As an American living in Bangkok, Dan Phillips is doing his level best to plant the seeds of jazz in Southeast Asia. On the faculty of the music department at Silpakorn University, Phillips is a mentor to many aspiring Thai jazz musicians, and he has protégés in his BKK Trio, too. Chanutr Techatana-nan (drums) and Pornchart Viriyapark (bass) have great rapport and can hang with most anybody in the West. For his part, Phillips is a force on guitar, having obviously worked hard at developing is own voice on the instrument while remaining firmly indebted to the rich tradition of the jazz guitar.
Phillips’ 4th and latest record-making foray downplays his composing prowess in favor of knocking out some standards he and his guys have been working out in the club of late. Furthermore, the Danish tenor sax player Jakob Dinesen was in town recently sitting in on the trio’s gigs, so Phillips wisely took advantage of the opportunity to cut a few sides with the temporary quartet in the studio. Bangkok Edge, a mixture of trio and quartet, standards and a couple of originals, is the result.
Since Phillips made this a record focused on covers, the interpretations are where the greatest areas of interest lie. With that in mind, I was taken aback immediately by that aspect with Phillips arrangement of the old Sam Rivers tune, “Beatrice.” Rivers’ gorgeous tone poem has such a soul stirring melody with a strong blues feel without actually being blues, and his original version with a quartet as well as Joe Henderson’s trio version established the song as a kind of modern day vehicle for tenor sax tenderness much as Coleman Hawkins’ “Body And Soul” has done many years earlier.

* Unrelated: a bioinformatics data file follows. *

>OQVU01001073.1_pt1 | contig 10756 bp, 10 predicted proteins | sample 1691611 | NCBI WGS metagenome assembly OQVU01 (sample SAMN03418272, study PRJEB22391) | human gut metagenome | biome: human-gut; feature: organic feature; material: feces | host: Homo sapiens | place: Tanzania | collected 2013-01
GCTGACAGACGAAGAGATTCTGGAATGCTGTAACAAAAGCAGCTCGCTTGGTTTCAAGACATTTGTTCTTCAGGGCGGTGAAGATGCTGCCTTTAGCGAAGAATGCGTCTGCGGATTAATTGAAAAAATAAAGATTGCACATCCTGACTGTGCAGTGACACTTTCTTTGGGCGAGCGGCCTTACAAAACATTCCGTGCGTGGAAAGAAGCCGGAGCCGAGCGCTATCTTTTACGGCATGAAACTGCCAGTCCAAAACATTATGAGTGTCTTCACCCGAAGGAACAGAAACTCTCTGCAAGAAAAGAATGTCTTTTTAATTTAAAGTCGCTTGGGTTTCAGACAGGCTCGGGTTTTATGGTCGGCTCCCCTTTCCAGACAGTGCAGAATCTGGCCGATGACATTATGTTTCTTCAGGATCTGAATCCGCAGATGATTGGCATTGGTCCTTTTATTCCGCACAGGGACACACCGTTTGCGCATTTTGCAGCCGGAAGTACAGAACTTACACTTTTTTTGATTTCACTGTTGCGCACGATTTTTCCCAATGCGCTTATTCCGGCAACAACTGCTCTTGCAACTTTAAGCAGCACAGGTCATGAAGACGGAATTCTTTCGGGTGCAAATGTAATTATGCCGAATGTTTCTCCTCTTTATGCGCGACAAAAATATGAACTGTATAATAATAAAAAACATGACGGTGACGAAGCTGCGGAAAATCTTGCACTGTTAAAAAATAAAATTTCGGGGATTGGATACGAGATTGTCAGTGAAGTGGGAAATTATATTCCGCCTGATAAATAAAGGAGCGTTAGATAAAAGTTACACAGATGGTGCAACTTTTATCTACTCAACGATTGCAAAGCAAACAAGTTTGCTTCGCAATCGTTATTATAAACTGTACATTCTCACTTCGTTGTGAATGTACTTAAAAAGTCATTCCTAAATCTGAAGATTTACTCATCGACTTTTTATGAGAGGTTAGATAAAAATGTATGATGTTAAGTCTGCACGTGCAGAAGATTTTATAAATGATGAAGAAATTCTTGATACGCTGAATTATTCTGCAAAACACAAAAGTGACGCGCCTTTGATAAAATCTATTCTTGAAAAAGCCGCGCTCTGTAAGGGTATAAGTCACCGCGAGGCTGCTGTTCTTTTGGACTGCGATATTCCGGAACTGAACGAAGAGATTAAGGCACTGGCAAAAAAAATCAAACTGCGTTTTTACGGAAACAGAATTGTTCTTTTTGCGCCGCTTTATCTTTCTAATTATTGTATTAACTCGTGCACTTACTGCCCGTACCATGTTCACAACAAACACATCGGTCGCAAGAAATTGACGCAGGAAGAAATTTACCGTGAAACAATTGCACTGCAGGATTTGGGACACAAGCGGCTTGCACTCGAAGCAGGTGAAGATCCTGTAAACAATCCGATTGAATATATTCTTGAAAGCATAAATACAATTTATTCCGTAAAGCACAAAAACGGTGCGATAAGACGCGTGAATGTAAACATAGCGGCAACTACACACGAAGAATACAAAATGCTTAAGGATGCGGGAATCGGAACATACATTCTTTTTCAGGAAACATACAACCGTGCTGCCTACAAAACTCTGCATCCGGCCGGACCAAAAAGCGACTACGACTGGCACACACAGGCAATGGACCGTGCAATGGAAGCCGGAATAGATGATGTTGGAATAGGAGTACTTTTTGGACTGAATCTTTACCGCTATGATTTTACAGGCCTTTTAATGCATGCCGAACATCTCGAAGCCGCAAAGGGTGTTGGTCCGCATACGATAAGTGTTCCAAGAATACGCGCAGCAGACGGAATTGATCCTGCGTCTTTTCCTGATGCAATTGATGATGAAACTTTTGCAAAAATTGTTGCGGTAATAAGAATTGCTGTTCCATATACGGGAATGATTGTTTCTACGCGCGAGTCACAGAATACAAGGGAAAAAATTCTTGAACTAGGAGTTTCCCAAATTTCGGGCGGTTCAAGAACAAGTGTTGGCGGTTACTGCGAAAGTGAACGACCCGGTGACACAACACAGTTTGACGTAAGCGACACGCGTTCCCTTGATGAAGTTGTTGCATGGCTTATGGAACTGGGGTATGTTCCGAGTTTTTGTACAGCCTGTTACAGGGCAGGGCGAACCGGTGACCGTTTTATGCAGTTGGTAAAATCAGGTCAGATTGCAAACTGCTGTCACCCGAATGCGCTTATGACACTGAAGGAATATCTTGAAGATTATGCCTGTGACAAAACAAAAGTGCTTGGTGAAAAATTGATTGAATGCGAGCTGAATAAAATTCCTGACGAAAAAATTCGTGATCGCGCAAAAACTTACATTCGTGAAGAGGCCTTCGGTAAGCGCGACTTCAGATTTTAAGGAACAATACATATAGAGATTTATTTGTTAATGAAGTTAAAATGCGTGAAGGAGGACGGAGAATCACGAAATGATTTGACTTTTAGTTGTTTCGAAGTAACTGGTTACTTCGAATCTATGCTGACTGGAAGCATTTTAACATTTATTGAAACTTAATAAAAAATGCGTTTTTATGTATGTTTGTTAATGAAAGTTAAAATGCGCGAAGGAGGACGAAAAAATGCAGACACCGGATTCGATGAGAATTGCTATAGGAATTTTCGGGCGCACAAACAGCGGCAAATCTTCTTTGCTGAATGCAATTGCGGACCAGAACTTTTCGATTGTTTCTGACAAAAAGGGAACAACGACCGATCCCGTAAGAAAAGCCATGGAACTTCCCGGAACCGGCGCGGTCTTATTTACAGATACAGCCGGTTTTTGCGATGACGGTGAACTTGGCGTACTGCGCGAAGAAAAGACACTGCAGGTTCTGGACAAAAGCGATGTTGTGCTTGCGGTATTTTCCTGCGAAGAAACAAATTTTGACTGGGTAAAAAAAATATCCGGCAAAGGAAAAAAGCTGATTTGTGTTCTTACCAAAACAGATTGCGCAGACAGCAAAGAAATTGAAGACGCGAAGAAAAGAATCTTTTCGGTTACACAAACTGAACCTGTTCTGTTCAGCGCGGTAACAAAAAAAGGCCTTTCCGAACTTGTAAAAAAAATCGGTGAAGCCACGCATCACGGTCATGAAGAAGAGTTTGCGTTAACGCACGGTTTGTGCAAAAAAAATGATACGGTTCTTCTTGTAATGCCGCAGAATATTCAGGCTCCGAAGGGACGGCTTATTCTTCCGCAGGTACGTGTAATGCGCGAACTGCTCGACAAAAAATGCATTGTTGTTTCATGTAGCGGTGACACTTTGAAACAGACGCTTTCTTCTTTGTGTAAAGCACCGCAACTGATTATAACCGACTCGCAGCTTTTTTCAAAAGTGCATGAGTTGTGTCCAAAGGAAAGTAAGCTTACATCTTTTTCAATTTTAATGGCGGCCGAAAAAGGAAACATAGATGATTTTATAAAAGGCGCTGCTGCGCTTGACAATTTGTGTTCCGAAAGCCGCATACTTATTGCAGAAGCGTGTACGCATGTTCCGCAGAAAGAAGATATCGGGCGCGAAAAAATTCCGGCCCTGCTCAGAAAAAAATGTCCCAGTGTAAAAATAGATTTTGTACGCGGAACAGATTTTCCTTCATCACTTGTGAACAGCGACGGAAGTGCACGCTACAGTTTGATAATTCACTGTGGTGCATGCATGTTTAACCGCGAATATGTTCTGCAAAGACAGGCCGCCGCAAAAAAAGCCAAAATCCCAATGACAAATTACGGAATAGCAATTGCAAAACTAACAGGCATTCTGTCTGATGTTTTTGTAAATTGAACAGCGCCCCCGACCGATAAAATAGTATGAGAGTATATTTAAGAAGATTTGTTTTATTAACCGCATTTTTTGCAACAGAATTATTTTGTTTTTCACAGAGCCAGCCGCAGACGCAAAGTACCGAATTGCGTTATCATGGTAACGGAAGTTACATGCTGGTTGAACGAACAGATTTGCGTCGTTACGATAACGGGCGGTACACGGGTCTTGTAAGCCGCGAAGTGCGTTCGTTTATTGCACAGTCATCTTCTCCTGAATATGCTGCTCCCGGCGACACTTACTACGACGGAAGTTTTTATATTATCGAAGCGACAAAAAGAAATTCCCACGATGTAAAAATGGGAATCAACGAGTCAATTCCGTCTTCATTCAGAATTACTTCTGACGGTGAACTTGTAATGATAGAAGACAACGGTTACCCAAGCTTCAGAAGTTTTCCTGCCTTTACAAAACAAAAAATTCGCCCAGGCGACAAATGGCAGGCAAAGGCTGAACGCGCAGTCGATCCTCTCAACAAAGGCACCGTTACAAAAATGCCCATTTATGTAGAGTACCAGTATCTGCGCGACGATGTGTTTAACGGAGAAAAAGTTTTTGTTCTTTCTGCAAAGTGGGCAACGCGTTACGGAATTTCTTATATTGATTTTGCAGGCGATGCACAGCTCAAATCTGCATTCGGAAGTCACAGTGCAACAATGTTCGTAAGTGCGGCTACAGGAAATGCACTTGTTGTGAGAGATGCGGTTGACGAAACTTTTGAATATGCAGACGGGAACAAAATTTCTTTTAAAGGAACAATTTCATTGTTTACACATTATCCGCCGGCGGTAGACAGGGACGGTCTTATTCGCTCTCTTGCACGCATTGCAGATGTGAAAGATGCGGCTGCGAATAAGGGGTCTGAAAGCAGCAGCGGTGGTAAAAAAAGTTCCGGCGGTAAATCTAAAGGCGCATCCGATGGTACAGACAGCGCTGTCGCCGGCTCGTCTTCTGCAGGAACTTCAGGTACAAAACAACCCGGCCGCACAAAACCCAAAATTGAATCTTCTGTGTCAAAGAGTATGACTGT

Phillips, however, lights a little fire under the tune. He does this primarily with a stilted rhythm pattern whereby the notes are in the right sequence but not played in all the expected spots. It’s an arrangement that doesn’t really disrupt the melody but in disrupting the flow of the cadence a bit, it’s an attention grabber. The solos, first by Viriyapark, then Phillips and finally Dinesen, are all dandy, but Phillips in particular stands out for his fluid, whimsical articulations that’s alternately fleet-fingered and thoughtful, but always fresh and not clichéd. Phillips, as is made clear on this song, is one of those “looks hard, sounds effortless” type of guitar players. Dinesen, who has a just-right tone for the song, pours it on, too, in a poised but passionate way.
Dan Phillips and his band give some inventive treatments to other familiar covers, making Bangkok Edge not your run-of-the-mill covers album. Phillips doesn’t have to get wildly outside to do that, just employ some crafty arrangements and super musicianship. Imagine that, really good straight jazz albums can still be made that way. It starts with “Beatrice.”
Bangkok Edge was released on December 18. Visit Dan Phillips’ website for more info.
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